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Book Review: Street of Storytellers

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Wilhelm Book Explores Teen Angst in ‘80s Pakistan

By Bernie Lambek

Doug Wilhelm is an author who presently lives in Weybridge, Vermont. He used to live around Montpelier, and we’d often see him walking about town, a head taller than the crowd.

Wilhelm writes young-adult novels about adolescent boys in a bind who use their wits to get through. Most famously, he wrote The Revealers, which tells the story of a middle school kid who figures out a way to confront the bullies in his school. According to Wilhelm’s website, The Revealers “has been used by over 1,000 schools to open up discussion and new understanding of bullying in adolescence.” The Prince of Denial is an equally good story of a teen who has been hiding the fact of his father’s alcoholism.

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Wilhelm has now written a new novel in this genre, called Street of Storytellers (Rootstock Publishing 2019). Same genre, yes—an American 15-year-old with family problems—but it moves way beyond the scope of his earlier work. The setting is Peshawar, Pakistan, in the 1980s. The young protagonist and narrator, Luke, must first confront his “Western” problems—his parents are divorced and his father is obsessively devoted to his own work at his son’s expense. But Luke also finds himself in the midst of cultural upheaval in Pakistan and he must choose his loyalties, with devastating consequences if he misses.

Luke’s father, a historian, is studying the ancient Gandhara ruins and relics scattered around this frontier region that borders Afghanistan. He has brought Luke, against Luke’s wishes, with him to Peshawar for this visit. The father’s colleague is a Pakistani professor with a son, Rashi, who has fallen under the sway of jihadist radicals, and a daughter, Dani, who must remain publicly submissive according to the customs of their Pashtun society but, within the home, is prone to making acerbic comments about her brother’s extremism. When Luke and his father visit their home, she tells them, “My brother thinks he can live in the past.” Rashi, furious, exclaims, “It’s not the past—it’s our future.” Dani replies, “You see, he’s confused. He thinks we can live as if we’re in some desert in Arabia, fourteen centuries ago.” To add to Luke’s confusion during his stay in Peshawar, he develops a heart-aching crush on Dani, but they are forbidden by Pashtun custom to touch or even to converse unsupervised.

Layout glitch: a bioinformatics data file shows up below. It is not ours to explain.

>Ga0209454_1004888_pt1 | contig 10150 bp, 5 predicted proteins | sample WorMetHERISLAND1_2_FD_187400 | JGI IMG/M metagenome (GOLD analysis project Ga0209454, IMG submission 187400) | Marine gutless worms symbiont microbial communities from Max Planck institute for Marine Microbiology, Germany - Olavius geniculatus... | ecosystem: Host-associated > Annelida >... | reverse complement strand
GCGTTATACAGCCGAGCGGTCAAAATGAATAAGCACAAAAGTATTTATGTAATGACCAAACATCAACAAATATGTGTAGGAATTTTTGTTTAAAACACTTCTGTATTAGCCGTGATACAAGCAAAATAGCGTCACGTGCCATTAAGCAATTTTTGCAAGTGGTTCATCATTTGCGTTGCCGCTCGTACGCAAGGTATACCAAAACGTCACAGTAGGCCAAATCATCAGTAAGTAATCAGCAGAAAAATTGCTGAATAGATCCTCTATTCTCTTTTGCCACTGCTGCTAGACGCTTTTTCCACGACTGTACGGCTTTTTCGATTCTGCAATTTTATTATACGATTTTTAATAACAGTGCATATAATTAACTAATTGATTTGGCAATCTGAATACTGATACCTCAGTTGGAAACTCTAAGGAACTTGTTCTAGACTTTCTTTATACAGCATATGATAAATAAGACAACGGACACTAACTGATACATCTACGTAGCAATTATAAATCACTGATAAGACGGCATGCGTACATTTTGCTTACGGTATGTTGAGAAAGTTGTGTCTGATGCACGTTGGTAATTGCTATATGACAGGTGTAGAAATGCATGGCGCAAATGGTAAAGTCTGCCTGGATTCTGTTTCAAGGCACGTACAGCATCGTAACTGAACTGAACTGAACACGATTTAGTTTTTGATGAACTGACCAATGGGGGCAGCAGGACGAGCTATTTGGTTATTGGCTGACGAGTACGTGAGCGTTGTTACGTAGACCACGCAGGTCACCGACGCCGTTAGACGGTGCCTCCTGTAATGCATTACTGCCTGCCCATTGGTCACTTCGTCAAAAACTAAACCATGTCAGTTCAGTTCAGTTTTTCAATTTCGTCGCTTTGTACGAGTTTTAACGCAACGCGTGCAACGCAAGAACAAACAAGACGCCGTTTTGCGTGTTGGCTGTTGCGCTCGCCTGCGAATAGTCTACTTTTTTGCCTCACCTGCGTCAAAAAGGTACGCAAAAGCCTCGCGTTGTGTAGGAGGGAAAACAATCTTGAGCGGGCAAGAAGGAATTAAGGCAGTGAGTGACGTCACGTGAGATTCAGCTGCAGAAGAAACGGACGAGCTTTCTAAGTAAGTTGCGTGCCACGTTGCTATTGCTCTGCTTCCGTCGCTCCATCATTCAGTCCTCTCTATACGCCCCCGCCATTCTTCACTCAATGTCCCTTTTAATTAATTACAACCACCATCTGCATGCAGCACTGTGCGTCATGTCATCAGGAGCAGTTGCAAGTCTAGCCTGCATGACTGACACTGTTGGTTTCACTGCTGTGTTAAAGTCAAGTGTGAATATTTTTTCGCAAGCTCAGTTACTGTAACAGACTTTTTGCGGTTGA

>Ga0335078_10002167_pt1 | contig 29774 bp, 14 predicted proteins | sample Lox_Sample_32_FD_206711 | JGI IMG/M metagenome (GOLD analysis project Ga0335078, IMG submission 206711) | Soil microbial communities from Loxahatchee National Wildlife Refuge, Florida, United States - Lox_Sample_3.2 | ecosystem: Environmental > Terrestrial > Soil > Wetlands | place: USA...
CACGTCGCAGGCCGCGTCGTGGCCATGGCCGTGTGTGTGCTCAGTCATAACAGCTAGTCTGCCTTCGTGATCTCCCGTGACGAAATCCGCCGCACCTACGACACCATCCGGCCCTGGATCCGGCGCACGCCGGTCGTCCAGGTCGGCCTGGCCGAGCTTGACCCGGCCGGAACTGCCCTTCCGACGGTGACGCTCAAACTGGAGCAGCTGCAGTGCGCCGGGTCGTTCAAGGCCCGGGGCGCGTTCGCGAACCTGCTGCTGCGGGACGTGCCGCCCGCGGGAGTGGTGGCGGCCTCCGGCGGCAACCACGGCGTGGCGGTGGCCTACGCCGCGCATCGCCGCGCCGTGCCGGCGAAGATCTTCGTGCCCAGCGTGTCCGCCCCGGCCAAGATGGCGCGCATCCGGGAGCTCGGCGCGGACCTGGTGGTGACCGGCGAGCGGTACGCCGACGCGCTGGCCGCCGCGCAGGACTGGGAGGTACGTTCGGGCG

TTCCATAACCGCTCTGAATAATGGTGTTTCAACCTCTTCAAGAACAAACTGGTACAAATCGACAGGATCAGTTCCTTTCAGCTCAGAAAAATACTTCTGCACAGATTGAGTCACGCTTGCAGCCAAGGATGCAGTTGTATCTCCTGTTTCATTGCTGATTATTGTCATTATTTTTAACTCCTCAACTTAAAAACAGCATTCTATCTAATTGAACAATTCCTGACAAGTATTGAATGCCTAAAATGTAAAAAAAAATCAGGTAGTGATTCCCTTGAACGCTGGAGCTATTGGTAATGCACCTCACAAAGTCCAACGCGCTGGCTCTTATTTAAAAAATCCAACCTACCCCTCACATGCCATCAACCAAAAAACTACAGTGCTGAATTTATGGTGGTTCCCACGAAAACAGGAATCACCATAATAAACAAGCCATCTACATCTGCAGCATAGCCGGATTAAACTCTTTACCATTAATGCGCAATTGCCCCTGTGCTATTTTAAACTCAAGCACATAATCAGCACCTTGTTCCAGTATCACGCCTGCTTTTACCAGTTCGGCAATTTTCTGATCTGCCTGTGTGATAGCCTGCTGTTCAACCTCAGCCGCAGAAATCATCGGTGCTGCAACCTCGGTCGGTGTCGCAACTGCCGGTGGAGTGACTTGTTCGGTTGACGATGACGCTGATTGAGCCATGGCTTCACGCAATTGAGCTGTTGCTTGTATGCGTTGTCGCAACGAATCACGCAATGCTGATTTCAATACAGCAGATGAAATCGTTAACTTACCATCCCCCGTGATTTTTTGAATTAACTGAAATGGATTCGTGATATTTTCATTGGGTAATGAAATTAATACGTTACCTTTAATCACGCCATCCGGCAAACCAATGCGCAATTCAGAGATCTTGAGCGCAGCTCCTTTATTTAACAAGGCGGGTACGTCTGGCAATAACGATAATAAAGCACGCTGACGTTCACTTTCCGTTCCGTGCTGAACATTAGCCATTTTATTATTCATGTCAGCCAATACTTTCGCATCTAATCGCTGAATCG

Luke also befriends Yusuf, who works for the hotel where Luke and his dad reside. Yusuf takes Luke into the Old City, and Wilhelm’s prose brings it to life: “Yusuf led us past carts of orange and banana sellers, past wide pans where men simmered meat in popping oil, by rickety stalls where peddlers had made piles of random-seeming things—shoe polish, sunglasses, baby formula, plastic flowers. A man had a pole slung across his shoulders, and from each end hung a wire cage filled with parrots.”

Rashi and his friends demand Luke’s allegiance to their mission before Luke even knows what it is. He is astonished when he finds out. “It is God’s will,” Rashi explains. Luke: “How do you know that?” Rashi: “Because our holy book tells me.”

On the other side, Luke is pulled emotionally toward Dani’s warm humanity and Yusuf’s Sufi friends and their music. Dani tells Luke: “I love my faith—Islam teaches us to be tolerant, give to the poor, be generous with guests…This is my religion, not men who want to lock women away and then say we must be protected. That is not religion! That is boys scared of girls.” Similarly, Yusuf’s friend worries about the fundamentalist Wahhabis: “They start bringing young guys from other countries, to be jihadis. Fine, fine—but now they are telling us that everyone here must be perfect Muslims. We must be pure. And they are saying what this means.”

Luke must choose. It is the choice we humans face worldwide. Do we accept authoritarianism, the voice of the despot, of scripture, of the cult leader, the one who says “I alone can fix it”?

Or do we have the wisdom and the freedom to follow a path that takes its values from the Enlightenment and a cosmopolitan world-view? This alternative demands that we seek truths through the exercise of reason based on evidence and that we cherish the rights and dignity of all humans, including those outside our tribe.

Wilhelm and his young hero Luke know which choice to make.